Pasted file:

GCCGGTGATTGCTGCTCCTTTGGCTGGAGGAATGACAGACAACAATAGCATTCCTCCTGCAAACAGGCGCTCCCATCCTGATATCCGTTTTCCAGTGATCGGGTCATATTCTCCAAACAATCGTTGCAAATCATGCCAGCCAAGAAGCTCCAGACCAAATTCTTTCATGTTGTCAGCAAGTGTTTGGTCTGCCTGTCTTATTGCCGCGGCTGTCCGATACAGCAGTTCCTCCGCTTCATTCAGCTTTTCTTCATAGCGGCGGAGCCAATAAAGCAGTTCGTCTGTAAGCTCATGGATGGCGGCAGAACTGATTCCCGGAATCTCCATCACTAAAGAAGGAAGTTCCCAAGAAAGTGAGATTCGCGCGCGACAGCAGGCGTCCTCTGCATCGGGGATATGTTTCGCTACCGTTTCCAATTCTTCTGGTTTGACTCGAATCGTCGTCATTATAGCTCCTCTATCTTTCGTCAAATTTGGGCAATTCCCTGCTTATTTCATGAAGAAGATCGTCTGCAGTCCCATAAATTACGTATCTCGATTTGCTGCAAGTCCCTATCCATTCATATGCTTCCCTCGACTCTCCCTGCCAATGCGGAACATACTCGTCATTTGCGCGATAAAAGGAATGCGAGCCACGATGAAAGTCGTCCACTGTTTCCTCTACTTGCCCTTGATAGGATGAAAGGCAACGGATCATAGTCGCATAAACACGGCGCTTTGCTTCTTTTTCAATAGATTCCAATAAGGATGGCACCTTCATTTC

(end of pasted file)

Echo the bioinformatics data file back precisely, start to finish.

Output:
GCCGGTGATTGCTGCTCCTTTGGCTGGAGGAATGACAGACAACAATAGCATTCCTCCTGCAAACAGGCGCTCCCATCCTGATATCCGTTTTCCAGTGATCGGGTCATATTCTCCAAACAATCGTTGCAAATCATGCCAGCCAAGAAGCTCCAGACCAAATTCTTTCATGTTGTCAGCAAGTGTTTGGTCTGCCTGTCTTATTGCCGCGGCTGTCCGATACAGCAGTTCCTCCGCTTCATTCAGCTTTTCTTCATAGCGGCGGAGCCAATAAAGCAGTTCGTCTGTAAGCTCATGGATGGCGGCAGAACTGATTCCCGGAATCTCCATCACTAAAGAAGGAAGTTCCCAAGAAAGTGAGATTCGCGCGCGACAGCAGGCGTCCTCTGCATCGGGGATATGTTTCGCTACCGTTTCCAATTCTTCTGGTTTGACTCGAATCGTCGTCATTATAGCTCCTCTATCTTTCGTCAAATTTGGGCAATTCCCTGCTTATTTCATGAAGAAGATCGTCTGCAGTCCCATAAATTACGTATCTCGATTTGCTGCAAGTCCCTATCCATTCATATGCTTCCCTCGACTCTCCCTGCCAATGCGGAACATACTCGTCATTTGCGCGATAAAAGGAATGCGAGCCACGATGAAAGTCGTCCACTGTTTCCTCTACTTGCCCTTGATAGGATGAAAGGCAACGGATCATAGTCGCATAAACACGGCGCTTTGCTTCTTTTTCAATAGATTCCAATAAGGATGGCACCTTCATTTC